The Gospel According to Mr Niz with the Bevvy Sisters & Soundhouse Choir at The Queen’s Hall tonight brought the sounds of Gospel black music from the Deep South of the USA to Edinburgh, and appropriately this building is a former church with a history dating back to the 1820s.
This event is probably one of the most “off the wall” projects that I have reviewed in a while and with the large number of people involved in its creation and performance there was at times a slightly chaotic element to the smooth running order of things, but it all came together somehow to make one of the most “good-feeling” performances that I have reviewed in a long time.
Who are all the participants then? Well, let’s start with Mr Niz himself. Mr Niz aka Stuart Nisbet is well known to many people as one of Scotland’s best session guitarists and his work on many other musical projects, and his music tonight comes from his 2013 album “The Gospel According To Mr Niz” released under the name of Joe Nisbet Jr. The name and the album are Stuart’s homage to his father Joe Nisbet, an evangelical preacher with whom he toured across the southern states of America as a child. This is not Gospel music played to fit into a genre, but Gospel music coming from where it should always come from, the heart, and there were some great re-workings of gospel classics such as “I'm A Pilgrim” and “The Prodigal Son” blending perfectly with original songs, of which “Too Blue” was one of my favourites. All of the music taken from the album was allowed to come fully to life with the format of Stuart’s band, The Bevvy Sisters and The Soundhouse Choir on stage.
The Bevvy Sisters, Heather Macleod, Gina Rae, Louise Murphy and guitarist David Donnelly are known to many audiences across Scotland (and further afield) for their unique take on some of their soul music favourites and more traditional songs, and Heather Macleod is also the founder and director (and one of the driving forces behind tonight’s show) of the now 100 plus member Soundhouse Choir.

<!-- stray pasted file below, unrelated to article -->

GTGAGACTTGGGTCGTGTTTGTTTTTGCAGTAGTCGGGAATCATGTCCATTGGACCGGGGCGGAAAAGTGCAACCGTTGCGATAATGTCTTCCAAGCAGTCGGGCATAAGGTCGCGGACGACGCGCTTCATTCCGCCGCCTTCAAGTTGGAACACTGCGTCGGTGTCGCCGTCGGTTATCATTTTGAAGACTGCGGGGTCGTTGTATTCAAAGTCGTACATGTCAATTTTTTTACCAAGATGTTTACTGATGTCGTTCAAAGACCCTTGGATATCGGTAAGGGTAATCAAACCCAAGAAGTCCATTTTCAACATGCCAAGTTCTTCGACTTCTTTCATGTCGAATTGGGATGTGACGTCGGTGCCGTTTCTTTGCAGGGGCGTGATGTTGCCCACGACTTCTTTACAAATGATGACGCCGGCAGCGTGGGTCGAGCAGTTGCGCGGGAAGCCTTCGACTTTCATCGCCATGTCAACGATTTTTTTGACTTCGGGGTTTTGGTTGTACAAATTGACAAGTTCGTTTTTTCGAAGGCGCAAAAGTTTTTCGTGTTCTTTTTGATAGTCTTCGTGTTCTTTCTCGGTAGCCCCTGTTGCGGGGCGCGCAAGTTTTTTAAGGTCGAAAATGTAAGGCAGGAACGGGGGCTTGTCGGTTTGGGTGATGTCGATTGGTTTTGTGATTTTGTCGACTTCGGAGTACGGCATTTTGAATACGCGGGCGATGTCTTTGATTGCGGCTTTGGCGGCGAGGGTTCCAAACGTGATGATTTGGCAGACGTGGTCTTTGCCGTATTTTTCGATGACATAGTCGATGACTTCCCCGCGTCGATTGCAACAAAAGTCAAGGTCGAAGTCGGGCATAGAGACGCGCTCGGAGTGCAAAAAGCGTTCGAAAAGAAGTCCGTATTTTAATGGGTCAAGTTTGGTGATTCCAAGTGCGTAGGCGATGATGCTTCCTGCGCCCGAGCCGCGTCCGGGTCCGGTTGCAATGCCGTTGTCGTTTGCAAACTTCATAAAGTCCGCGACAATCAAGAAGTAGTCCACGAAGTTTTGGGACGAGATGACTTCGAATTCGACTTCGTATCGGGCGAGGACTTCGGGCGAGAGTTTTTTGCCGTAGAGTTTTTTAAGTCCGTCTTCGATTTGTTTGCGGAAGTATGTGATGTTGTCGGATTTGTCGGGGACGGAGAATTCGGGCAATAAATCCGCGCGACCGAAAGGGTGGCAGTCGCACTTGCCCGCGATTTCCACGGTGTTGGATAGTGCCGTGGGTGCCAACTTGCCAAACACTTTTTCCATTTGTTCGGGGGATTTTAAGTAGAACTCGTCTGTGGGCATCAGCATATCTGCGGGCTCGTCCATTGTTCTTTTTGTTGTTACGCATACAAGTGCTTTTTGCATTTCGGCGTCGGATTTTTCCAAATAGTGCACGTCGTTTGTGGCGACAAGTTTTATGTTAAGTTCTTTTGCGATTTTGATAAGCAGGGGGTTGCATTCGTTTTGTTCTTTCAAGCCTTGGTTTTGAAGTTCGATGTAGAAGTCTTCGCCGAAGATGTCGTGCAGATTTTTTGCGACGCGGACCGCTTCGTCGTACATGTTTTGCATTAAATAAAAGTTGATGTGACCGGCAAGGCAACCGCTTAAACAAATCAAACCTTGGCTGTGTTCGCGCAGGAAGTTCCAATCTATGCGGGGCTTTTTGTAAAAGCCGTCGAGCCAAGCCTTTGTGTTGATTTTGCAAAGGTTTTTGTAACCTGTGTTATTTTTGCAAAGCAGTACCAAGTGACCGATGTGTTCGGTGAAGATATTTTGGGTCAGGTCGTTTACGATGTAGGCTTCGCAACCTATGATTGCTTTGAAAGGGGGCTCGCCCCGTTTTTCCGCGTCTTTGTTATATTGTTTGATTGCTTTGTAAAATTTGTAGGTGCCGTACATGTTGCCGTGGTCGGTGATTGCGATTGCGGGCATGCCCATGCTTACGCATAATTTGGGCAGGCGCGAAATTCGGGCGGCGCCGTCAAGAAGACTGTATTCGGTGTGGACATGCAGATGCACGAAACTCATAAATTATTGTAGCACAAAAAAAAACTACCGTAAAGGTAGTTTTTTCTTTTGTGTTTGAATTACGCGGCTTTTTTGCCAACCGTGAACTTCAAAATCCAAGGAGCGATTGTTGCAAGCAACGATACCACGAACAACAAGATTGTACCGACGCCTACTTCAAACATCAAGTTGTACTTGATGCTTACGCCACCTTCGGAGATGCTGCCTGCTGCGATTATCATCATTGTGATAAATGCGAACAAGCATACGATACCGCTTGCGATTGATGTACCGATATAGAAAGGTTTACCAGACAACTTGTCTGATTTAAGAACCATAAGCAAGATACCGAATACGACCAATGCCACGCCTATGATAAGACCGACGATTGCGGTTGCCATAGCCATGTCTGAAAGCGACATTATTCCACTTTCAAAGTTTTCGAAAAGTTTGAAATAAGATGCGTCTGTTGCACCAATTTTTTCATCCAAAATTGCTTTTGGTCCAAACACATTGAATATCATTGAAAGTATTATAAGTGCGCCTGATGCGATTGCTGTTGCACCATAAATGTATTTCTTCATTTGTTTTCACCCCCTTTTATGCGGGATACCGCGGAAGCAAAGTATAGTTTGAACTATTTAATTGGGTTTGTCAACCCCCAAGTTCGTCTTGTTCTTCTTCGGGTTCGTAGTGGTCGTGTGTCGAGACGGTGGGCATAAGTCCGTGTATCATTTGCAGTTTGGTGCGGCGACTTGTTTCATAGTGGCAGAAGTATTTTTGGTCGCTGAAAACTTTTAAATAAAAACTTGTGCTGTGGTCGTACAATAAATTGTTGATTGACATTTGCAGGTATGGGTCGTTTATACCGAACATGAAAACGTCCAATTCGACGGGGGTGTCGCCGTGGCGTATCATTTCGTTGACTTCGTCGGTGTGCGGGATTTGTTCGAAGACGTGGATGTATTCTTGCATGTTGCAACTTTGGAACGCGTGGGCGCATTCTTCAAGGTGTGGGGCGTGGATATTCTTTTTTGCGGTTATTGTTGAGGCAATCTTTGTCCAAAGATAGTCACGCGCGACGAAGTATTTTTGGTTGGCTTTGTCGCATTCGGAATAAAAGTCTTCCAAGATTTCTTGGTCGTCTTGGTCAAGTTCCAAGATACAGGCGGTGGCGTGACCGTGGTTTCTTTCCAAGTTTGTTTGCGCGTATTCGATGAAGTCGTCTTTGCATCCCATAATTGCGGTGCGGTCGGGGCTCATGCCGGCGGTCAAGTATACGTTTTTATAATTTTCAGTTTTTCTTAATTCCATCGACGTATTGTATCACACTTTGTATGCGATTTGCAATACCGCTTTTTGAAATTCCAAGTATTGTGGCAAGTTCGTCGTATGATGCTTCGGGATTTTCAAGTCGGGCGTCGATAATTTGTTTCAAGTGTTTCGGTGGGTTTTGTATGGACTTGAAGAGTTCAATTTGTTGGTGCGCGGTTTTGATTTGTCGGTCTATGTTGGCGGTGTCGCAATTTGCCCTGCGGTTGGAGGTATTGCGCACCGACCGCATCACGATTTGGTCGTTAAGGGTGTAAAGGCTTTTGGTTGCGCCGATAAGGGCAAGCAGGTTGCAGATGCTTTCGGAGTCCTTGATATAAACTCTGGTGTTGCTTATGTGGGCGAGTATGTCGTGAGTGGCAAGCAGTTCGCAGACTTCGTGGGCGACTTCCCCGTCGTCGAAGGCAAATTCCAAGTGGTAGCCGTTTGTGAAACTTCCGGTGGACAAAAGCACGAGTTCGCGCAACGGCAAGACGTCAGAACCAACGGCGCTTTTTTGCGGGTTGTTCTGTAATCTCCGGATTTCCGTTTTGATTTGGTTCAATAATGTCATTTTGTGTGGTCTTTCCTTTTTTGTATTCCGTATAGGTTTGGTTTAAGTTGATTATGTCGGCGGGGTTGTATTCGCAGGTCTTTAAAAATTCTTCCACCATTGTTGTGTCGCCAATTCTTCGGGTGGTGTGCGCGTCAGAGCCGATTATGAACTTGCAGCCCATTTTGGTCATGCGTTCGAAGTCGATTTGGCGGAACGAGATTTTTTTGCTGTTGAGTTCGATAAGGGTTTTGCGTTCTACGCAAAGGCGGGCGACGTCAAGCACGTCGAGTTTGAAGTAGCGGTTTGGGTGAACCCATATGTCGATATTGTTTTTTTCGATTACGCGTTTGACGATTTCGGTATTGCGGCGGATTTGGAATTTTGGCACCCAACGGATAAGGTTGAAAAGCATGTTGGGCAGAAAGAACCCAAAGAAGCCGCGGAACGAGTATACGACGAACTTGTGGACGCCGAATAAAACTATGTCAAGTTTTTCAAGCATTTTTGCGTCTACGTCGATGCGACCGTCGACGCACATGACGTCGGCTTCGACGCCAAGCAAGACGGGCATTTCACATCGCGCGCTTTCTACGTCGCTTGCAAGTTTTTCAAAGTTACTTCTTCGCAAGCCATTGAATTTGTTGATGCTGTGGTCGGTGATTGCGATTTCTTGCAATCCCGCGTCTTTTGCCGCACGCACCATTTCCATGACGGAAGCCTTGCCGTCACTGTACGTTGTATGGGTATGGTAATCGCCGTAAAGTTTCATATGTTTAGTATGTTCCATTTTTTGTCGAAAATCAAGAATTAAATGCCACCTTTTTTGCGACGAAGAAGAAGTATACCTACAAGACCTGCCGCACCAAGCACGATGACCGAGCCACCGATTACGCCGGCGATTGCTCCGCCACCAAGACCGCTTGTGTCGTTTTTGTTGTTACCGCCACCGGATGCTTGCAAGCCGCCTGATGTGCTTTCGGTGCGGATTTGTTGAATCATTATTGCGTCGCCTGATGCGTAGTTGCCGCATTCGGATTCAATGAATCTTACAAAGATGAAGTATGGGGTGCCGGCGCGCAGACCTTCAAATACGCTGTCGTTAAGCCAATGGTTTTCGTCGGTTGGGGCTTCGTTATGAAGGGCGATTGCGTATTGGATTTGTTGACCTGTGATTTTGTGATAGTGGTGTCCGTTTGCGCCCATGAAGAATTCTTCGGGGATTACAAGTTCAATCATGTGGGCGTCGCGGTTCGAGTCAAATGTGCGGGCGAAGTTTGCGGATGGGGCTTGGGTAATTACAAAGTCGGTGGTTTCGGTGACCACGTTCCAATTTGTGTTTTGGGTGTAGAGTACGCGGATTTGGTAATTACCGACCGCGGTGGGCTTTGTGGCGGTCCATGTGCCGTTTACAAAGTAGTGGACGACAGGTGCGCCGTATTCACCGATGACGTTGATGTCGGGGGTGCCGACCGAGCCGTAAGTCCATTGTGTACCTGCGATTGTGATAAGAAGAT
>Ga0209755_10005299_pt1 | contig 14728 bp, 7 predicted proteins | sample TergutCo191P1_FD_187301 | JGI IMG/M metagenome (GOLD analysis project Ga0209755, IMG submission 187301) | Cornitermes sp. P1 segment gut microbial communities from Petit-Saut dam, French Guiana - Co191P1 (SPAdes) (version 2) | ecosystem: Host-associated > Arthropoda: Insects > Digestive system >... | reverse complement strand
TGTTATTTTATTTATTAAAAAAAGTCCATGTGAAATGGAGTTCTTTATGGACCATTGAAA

The Choir take their name from The Soundhouse Organisation, a local musical organisation (and registered charity) who promote and support a wide variety of music all year round, often at The Queen’s Hall. The choir were first to take to the stage tonight with music ranging from the contemporary music of Roberta Pia (Whirlpool) to tales of the hardships of working in the mills of old. This choir is a true community choir, anyone is free to come along and sing with them, and this performance was for some members their first public one, and it was nice to see in this set and their later one with Mr Niz how the choir loosened up both in voice and body language as the evening progressed. If you have not heard yet, the choir have been invited to go to Cuba and perform live.
This event was presented by The Queen’s Hall and The Soundhouse Organisation, and Soundhouse also have regular music slots at Soundhouse @ Traverse Theatre, and this year were responsible for organising Tradfest. With this interlinking background, many people on stage tonight have known one another for many years and that is in part what made the atmosphere here tonight such a warm and friendly one. Watching the choir perform tonight though, and seeing just what a special space it is for the many people in it and the community spirit it has created, I suspect that this choir will stand the test of time as one of lasting achievements of Soundhouse.
This evening was simply an enjoyable one and I suspect however that the old founding fathers of the church would never have envisaged a night like this one in their imaginations taking place within their walls – people singing, enjoying themselves, men and women on stage and music from a non-denominational hymnbook. What most of us would call fun, and it all went ahead without any lightening bolts of disapproval from above which is just as well as The Queen’s Hall, which celebrates 40 years as a music venue this year, has just undergone a major and expensive restoration project to allow it to continue to bring music of all genres to us all for many more years to come.
Review by Tom King